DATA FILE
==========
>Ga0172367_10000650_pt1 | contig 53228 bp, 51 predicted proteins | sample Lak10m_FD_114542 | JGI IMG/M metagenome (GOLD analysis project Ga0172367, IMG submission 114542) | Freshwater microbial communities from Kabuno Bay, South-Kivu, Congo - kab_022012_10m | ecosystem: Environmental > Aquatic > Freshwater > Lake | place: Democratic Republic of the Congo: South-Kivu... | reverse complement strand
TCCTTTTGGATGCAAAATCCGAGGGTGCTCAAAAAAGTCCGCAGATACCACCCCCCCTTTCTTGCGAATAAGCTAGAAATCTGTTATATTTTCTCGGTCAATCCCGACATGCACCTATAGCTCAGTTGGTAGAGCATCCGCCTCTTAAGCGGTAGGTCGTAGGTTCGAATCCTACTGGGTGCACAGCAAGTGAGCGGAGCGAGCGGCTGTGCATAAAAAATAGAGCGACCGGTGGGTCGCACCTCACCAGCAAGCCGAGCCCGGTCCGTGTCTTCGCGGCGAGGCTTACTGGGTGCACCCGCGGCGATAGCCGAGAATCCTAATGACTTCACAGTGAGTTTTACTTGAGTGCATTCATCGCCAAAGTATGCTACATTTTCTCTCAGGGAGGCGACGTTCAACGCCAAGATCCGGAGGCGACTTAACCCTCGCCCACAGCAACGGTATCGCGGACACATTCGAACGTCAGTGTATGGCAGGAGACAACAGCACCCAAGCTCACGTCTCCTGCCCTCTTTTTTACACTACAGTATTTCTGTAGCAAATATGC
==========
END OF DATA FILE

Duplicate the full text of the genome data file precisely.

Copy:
>Ga0172367_10000650_pt1 | contig 53228 bp, 51 predicted proteins | sample Lak10m_FD_114542 | JGI IMG/M metagenome (GOLD analysis project Ga0172367, IMG submission 114542) | Freshwater microbial communities from Kabuno Bay, South-Kivu, Congo - kab_022012_10m | ecosystem: Environmental > Aquatic > Freshwater > Lake | place: Democratic Republic of the Congo: South-Kivu... | reverse complement strand
TCCTTTTGGATGCAAAATCCGAGGGTGCTCAAAAAAGTCCGCAGATACCACCCCCCCTTTCTTGCGAATAAGCTAGAAATCTGTTATATTTTCTCGGTCAATCCCGACATGCACCTATAGCTCAGTTGGTAGAGCATCCGCCTCTTAAGCGGTAGGTCGTAGGTTCGAATCCTACTGGGTGCACAGCAAGTGAGCGGAGCGAGCGGCTGTGCATAAAAAATAGAGCGACCGGTGGGTCGCACCTCACCAGCAAGCCGAGCCCGGTCCGTGTCTTCGCGGCGAGGCTTACTGGGTGCACCCGCGGCGATAGCCGAGAATCCTAATGACTTCACAGTGAGTTTTACTTGAGTGCATTCATCGCCAAAGTATGCTACATTTTCTCTCAGGGAGGCGACGTTCAACGCCAAGATCCGGAGGCGACTTAACCCTCGCCCACAGCAACGGTATCGCGGACACATTCGAACGTCAGTGTATGGCAGGAGACAACAGCACCCAAGCTCACGTCTCCTGCCCTCTTTTTTACACTACAGTATTTCTGTAGCAAATATGC